A couple of previous Daily Writing Tips posts looked at when to use rhyme in poetry and also at the various types of rhyme available to the poet. Rhyme, however, is only one of the techniques employed in poetry to make its language special. Another basic one is alliteration.
Alliteration is defined by the Compact Oxford Dictionary as :
The occurrence of the same letter or sound at the beginning of adjacent or closely connected words.
For example, these lines are from Samuel Taylor Coleridge’s “The Rime of the Ancient Mariner” :
Water, water, everywhere,
And all the boards did shrink;
Water, water, everywhere,
Nor any drop to drink.
Here, the w sounds in the first and third lines alliterate, as do the d sounds of “drop” and “drink” in the fourth.
Alliteration is just one technique employed by poets, who combine it as needed with rhyme, rhythm, imagery and so forth. It’s another way to give a poem structure, to mark out its language as special and musical. The ear will tend to pay special attention to alliterated syllables, and to hear a connection between them.
It’s worth noting that in Old English or Anglo Saxon poetry, alliteration was the principal structural technique. There was no regular rhyme or rhythm – instead, poetry was (generally) written so that lines contained four stresses, the first three of which alliterated. There was no attempt to create end-rhymes or even to have lines of the same length. The following lines, for example, are from Beowulf (as translated by Seamus Heaney) :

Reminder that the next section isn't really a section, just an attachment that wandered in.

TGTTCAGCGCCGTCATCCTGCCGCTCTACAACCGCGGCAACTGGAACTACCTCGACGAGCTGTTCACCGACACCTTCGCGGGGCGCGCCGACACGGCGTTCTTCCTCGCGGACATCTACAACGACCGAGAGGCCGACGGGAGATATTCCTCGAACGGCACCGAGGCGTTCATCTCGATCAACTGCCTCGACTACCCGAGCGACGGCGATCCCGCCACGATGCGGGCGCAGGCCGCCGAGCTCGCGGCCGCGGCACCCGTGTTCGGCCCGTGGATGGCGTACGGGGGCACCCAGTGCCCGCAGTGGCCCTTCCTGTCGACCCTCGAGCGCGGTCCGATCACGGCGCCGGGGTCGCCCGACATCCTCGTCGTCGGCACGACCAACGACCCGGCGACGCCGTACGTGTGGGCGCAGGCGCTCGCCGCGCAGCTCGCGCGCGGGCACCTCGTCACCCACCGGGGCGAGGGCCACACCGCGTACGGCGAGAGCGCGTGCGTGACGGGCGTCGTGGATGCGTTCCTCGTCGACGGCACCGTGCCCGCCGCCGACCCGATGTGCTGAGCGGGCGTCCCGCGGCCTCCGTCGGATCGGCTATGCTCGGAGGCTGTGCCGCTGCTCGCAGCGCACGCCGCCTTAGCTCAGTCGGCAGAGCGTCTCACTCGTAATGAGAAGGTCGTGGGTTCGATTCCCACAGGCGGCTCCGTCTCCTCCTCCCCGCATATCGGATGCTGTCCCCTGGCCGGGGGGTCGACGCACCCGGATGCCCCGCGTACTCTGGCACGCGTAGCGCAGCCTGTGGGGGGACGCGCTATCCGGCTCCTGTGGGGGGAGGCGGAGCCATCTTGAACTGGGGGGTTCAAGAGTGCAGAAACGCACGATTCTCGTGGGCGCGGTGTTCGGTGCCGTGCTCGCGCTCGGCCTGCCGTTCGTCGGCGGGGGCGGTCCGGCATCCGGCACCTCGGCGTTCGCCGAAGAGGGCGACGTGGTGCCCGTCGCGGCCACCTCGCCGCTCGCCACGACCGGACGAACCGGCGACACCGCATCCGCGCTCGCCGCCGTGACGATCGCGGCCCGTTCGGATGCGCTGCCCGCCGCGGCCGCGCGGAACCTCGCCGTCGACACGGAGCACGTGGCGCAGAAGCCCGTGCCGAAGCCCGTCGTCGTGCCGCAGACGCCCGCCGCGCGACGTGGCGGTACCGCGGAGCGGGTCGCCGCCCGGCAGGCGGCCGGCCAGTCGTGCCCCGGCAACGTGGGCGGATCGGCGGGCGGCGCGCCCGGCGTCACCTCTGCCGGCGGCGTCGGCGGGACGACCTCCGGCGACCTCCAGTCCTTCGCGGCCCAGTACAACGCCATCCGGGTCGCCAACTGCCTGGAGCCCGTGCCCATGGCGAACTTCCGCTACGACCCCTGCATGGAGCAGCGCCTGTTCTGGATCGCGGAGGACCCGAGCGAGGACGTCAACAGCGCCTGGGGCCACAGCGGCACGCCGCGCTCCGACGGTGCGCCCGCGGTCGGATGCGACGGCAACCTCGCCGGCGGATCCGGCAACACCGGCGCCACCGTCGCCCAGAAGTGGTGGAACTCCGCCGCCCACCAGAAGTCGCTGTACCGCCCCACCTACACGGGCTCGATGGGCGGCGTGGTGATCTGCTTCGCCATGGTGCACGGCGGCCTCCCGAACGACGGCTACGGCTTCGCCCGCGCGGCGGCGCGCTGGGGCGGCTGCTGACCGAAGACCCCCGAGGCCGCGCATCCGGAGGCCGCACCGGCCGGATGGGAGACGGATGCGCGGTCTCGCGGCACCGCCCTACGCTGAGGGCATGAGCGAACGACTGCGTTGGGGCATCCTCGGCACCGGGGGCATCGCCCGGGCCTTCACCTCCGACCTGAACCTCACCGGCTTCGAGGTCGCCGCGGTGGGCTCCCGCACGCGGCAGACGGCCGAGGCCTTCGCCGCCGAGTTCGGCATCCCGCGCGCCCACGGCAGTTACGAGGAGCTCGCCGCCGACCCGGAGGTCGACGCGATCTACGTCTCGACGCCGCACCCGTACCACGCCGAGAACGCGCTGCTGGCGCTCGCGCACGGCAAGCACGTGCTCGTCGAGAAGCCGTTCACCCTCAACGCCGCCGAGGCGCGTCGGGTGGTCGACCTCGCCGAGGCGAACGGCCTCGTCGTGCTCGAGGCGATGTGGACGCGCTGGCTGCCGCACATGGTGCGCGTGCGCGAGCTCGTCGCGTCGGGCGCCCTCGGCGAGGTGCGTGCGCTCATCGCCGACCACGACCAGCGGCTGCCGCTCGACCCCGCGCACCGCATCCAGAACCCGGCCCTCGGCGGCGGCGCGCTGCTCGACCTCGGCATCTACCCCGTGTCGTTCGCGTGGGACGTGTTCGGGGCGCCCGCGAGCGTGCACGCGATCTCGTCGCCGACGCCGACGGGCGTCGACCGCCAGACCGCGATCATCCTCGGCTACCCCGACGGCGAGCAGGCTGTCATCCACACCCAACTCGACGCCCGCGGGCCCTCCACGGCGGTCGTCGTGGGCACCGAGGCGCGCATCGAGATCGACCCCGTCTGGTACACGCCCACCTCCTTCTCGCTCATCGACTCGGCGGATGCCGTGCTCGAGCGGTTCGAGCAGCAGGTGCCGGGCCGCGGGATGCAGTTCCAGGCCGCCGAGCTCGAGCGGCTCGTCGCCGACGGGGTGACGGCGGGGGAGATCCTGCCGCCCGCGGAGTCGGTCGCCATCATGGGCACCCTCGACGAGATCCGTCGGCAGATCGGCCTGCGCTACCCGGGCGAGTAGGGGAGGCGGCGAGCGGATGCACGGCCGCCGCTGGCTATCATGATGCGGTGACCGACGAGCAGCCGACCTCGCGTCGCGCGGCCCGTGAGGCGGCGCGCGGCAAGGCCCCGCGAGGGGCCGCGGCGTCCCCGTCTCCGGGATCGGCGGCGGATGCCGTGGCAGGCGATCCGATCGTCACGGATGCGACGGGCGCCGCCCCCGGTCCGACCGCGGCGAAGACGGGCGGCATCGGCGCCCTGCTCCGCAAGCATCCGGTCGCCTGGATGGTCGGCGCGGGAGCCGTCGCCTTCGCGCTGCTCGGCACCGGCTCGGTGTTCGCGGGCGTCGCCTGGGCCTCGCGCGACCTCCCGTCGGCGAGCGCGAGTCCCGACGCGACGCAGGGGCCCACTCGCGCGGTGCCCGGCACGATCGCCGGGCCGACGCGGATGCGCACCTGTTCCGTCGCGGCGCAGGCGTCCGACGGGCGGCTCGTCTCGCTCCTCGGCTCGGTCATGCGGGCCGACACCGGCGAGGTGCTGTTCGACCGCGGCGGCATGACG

There was Shield Sheafson, scourge of many tribes,
A wrecker of mead-benches, rampaging among foes.
In the first line, three sh and s sounds are stressed and (loosely) alliterate (Shield/Sheafson/scourge). In the second line, it’s the m sounds (mead/rampaging/among).
Two other related techniques to be aware of in relation to alliteration are assonance and consonance. Assonance is similar to alliteration except that it refers to repeated vowel-sounds rather than repeated consonant-sounds. For example, there is the repeated ur sound in this line from Edgar Allan Poe’s “The Raven” :
And the silken sad uncertain rustling of each purple curtain
Consonance, finally, is very similar to alliteration. Strictly speaking, repeated consonant-sounds at the start of words are alliteration, and repeated consonant-sounds in the middle of words are consonance. Thus in the line “Water, water, everywhere”, Coleridge has used both alliteration and consonance.
The next in this series of poetry-related posts, meanwhile, will look at metre. Stay tuned.
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